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By Maxwell J. Mehlman. 2009
Few would question the necessity of artificial limbs for amputees. But what of surgery to lengthen the legs of children…who are merely shorter than average? Hardly anyone would challenge the decision to prescribe Aricept to people with dementia. But is it acceptable to give the same medication to airline pilots seeking sharper mental focus on long-haul flights? Humans have engaged in biological self-improvement since long before recorded history, from the impotence-curing wild lotus brew of the ancient Egyptians to the herbal energy drink favored by early Olympians. Now biomedical enhancements are pushing the boundaries of possibility and acceptability. Where do we draw the line? How do we know the true ramifications of pioneering medicine? What price are we willing to pay for perfection? Maxwell J. Mehlman’s provocative examination of these issues speaks to fundamental questions of what it means to be human. He finds public officials ill-equipped to handle the ethical, scientific, and public policy quandaries of biomedical enhancement. Instead of engaging difficult questions of morality, access, fairness, and freedom, elected officials have crafted toothless and counterproductive laws and regulations. Mehlman outlines policy options to boost the societal benefits and minimize the risks from these technologies. In the process, he urges the public to face the ethical issues surrounding biomedical enhancement, lest our quest for perfection compromise our very humanity.
By George Keller. 2009
While he celebrated higher education as the engine of progress in every aspect of American life, George Keller also challenged…academia’s sacred cows and entrenched practices with provocative ideas designed to induce "creative discomfort." Completed shortly before his death in 2007, Higher Education and the New Society caps the career of one of higher education’s exceptional minds. Refining and expanding ideas Keller developed over his fifty-year career, this book is a clarion call for change. In the face of a transformed American society marked by population shifts, technological upheavals, and a volatile economic landscape, Keller urges leaders in higher education to see and confront their own serious problems.With characteristic forthrightness and inimitable wit, Keller targets critical areas where bold thinking is especially important, taking on such explosive issues as the configuration of academic disciplines, the runaway problem of big-time sports, the decline of the liberal arts, and the urgent problems of finances and costs. Keller expected this book to ignite discussion and controversy within academic circles, and he hoped fervently that it would also lead to real thinking, real analysis, and urgently needed transformation.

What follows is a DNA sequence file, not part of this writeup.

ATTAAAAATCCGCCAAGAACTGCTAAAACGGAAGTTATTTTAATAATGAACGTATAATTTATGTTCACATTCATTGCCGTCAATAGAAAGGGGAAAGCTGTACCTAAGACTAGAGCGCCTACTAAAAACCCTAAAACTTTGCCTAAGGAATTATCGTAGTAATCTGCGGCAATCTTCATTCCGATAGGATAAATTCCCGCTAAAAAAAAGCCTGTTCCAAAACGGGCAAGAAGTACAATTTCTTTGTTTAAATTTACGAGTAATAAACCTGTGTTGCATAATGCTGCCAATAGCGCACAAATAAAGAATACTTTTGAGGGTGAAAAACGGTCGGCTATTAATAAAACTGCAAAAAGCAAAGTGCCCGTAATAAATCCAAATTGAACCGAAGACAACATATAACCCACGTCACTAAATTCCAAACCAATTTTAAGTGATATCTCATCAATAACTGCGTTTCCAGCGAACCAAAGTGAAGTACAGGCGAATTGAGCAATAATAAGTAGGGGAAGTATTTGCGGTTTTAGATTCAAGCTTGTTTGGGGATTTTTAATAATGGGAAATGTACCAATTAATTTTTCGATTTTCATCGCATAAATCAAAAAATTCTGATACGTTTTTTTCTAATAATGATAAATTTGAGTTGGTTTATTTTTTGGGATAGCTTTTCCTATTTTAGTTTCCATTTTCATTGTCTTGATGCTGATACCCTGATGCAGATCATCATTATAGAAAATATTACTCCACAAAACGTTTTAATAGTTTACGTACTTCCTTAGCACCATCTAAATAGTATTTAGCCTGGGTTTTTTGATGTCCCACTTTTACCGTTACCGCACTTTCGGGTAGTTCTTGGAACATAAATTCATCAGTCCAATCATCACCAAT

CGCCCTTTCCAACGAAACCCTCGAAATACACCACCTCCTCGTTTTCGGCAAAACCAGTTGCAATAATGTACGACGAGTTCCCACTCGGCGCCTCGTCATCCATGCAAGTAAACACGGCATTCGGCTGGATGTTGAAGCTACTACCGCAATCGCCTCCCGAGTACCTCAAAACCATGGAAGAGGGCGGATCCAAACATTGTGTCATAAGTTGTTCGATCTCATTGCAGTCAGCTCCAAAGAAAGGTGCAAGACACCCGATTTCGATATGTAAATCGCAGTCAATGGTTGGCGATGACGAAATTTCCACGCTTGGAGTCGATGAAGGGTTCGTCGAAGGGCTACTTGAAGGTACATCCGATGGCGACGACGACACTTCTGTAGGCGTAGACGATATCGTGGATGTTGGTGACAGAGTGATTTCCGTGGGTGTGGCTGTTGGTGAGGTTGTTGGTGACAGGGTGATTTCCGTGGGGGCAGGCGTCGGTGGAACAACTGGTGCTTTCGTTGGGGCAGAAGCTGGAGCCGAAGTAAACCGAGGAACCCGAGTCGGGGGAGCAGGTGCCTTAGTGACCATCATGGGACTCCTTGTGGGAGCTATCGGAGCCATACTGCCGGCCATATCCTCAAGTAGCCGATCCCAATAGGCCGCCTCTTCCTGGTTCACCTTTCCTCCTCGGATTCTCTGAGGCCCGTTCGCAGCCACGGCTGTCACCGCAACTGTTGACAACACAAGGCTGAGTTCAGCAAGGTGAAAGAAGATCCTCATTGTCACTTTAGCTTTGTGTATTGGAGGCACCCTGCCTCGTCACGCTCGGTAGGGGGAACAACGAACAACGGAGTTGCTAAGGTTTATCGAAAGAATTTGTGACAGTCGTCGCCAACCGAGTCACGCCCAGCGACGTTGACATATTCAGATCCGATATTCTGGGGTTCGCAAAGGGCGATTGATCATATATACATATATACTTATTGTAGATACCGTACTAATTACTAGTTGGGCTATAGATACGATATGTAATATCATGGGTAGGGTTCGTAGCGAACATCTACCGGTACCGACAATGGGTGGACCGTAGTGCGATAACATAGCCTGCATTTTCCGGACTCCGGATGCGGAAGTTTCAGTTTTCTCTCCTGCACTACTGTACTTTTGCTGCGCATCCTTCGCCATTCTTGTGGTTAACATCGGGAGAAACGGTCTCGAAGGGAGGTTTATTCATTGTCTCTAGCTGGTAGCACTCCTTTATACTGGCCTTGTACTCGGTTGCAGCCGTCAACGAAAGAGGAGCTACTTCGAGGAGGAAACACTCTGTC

By Daniel Callahan, Angela A. Wasunna. 2006
Outstanding Academic Title for 2007, Choice MagazineMuch has been written about medicine and the market in recent years. This book…is the first to include an assessment of market influence in both developed and developing countries, and among the very few that have tried to evaluate the actual health and economic impact of market theory and practices in a wide range of national settings.Tracing the path that market practices have taken from Adam Smith in the eighteenth century into twenty-first-century health care, Daniel Callahan and Angela A. Wasunna add a fresh dimension: they compare the different approaches taken in the market debate by health care economists, conservative market advocates, and liberal supporters of single-payer or government-regulated systems. In addition to laying out the market-versus-government struggle around the world—from Canada and the United States to Western Europe, Latin America, and many African and Asian countries—they assess the leading market practices, such as competition, physician incentives, and co-payments, for their economic and health efficacy to determine whether they work as advertised. This timely and necessary book engages new dimensions of a development that has urgent consequences for the delivery of health care worldwide.
By John Sayle Watterson. 2006